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Let Down by Slack Police Procedures (or so I'd assume)
on 24 January 2011
This is a detective thriller following the dual investigation of the disappearance and probable murder of three women and the disapperance of a child, all set during a winter in Minnesota. The detectives and their interrelationships play a significant part of the story. There's lots good with this book but also some bad and that ends up taking alot away from the overall story.
Freeman has brought together a complex plot here with lots of twists and turns and some you could see but some genuine surprise's that will have me re-reading a few sections. It makes for a very effective page turner. What was expecially good was the unpeeling of many characters secrets, some of the terror/suspense/action parts and the authors voice.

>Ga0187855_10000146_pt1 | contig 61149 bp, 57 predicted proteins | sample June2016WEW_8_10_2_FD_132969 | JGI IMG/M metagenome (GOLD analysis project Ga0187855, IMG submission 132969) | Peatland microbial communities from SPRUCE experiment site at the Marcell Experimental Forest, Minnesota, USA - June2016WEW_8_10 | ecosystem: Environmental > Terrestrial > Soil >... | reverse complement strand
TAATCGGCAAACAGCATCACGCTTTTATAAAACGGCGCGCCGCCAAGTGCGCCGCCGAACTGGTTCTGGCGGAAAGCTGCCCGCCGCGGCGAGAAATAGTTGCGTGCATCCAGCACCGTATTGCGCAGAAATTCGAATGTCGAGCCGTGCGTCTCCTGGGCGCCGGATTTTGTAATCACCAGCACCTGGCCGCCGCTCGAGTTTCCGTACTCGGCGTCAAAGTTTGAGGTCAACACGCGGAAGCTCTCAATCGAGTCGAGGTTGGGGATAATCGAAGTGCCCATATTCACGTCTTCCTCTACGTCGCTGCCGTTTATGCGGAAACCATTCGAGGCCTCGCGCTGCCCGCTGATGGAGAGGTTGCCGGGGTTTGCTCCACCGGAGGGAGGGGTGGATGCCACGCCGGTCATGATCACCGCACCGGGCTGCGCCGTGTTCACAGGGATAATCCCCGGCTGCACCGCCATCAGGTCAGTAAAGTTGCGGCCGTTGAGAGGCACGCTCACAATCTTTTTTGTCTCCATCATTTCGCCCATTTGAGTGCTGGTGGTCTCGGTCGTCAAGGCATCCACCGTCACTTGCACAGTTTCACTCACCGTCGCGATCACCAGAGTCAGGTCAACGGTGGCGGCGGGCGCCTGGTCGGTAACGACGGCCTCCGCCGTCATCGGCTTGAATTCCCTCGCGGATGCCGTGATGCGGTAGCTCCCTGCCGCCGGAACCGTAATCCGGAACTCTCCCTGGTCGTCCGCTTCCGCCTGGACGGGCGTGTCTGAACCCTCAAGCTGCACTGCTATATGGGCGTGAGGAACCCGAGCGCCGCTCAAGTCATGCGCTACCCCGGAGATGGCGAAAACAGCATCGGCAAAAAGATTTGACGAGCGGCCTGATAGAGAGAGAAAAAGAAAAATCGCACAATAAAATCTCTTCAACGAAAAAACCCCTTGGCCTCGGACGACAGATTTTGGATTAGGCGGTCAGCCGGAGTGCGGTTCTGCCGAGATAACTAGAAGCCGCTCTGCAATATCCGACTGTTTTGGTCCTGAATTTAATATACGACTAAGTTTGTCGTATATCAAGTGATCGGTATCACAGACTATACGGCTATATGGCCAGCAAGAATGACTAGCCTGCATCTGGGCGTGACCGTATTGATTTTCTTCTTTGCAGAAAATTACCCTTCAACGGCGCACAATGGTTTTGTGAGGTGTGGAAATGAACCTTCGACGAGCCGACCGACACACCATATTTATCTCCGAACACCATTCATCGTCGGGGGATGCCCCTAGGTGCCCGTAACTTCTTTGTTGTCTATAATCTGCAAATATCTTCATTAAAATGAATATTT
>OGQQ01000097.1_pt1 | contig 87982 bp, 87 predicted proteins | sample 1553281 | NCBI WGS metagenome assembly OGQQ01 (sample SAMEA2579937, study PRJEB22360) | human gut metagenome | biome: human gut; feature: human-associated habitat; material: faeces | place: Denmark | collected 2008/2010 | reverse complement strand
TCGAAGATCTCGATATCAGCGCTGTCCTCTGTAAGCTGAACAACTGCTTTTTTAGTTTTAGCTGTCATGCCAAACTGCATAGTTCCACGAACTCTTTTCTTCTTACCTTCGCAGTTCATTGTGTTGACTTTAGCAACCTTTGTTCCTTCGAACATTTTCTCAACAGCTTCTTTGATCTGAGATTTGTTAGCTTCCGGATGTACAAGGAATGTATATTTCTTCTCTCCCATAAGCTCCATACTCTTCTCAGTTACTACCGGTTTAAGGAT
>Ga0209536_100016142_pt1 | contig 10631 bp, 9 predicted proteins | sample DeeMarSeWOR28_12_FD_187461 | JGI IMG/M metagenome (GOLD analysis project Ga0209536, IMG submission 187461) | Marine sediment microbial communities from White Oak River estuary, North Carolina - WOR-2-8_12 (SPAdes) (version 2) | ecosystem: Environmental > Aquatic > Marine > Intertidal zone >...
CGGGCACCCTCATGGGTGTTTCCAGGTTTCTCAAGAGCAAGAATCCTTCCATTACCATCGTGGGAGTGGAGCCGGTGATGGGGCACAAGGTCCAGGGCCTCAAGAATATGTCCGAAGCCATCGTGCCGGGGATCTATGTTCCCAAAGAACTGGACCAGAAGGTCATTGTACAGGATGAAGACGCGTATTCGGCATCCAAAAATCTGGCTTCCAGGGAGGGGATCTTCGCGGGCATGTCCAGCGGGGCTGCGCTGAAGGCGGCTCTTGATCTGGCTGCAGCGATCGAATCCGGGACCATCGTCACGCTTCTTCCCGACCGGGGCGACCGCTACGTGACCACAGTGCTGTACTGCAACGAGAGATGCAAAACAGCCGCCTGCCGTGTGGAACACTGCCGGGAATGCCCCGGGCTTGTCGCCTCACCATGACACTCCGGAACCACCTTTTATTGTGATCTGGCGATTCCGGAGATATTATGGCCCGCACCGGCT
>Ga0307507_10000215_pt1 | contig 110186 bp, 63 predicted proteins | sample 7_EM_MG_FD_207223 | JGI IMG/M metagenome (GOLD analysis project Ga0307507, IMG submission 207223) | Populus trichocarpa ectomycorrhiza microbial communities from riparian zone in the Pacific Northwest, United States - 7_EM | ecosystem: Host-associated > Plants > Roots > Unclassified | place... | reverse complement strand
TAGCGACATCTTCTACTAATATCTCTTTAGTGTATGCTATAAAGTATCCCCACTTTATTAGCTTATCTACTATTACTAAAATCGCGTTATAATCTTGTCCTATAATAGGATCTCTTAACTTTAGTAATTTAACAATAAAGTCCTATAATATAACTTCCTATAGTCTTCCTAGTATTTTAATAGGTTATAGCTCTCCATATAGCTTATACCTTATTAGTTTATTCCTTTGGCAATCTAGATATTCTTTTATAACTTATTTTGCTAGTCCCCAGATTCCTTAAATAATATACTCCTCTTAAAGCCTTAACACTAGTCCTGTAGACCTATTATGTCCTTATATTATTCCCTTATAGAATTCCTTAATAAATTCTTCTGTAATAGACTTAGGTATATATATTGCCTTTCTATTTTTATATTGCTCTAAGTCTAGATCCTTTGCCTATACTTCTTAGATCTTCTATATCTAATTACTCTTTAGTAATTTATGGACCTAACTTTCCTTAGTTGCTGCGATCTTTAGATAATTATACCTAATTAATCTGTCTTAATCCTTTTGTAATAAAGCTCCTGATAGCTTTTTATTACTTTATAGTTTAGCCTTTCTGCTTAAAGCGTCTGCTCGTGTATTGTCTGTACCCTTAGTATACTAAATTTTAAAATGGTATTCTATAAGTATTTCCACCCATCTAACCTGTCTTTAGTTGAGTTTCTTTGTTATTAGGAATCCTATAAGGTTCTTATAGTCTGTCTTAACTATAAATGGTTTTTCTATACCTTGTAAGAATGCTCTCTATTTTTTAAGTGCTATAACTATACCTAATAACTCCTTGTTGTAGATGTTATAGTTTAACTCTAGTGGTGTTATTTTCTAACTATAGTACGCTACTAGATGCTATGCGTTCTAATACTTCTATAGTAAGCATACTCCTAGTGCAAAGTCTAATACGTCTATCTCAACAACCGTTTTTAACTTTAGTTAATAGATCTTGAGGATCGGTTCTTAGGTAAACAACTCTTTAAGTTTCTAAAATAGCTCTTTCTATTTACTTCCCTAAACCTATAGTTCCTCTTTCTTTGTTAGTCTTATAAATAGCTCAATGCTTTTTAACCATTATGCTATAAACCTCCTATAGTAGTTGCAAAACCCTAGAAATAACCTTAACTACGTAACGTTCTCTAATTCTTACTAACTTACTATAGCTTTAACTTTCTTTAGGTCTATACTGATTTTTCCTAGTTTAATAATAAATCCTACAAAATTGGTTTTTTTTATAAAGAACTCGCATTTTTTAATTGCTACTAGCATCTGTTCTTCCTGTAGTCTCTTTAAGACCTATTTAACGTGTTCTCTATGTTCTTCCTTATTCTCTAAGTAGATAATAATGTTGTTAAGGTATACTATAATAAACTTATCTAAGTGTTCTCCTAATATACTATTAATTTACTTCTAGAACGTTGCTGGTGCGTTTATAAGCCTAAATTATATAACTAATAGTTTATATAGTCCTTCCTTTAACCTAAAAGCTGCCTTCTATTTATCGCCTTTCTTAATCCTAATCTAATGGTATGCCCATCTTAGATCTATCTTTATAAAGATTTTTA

However the plot is let down where several police procedures seem very slack and appear to be there to let the plot go in the direction it needs too. Simple personel checks, no back up for police offices, people left alone and not radioing in movements are some examples. I was going to give the book 4 stars but these issues piled up, especially toward the prolonged (good) climax, and I got a bit fed up with them. There was a major and minor incident were police where searching / on the look out for people/things in dark places and neither bother taking a torch. Meant some excellent tense action but was a bit daft to be in that position in the first place.
Another claring issue is the lead detective only vaguely remembers being a partner with Denise for FOUR years and doesn't seem to know the basic's of her family.
Quick comment on the level of gore. There are a few yukky bits in the book but probably on a bar with Connelly (only read one) rather than the higher level of Karin Slaughter but its certainly well above Agatha Christie.
I like my thrillers to be exciting and page turning , which this book was but I also like story to be tight with very few holes. This had a few to many holes, without them it could have been on par with the one Micheal Connelly I've read which was much tighter.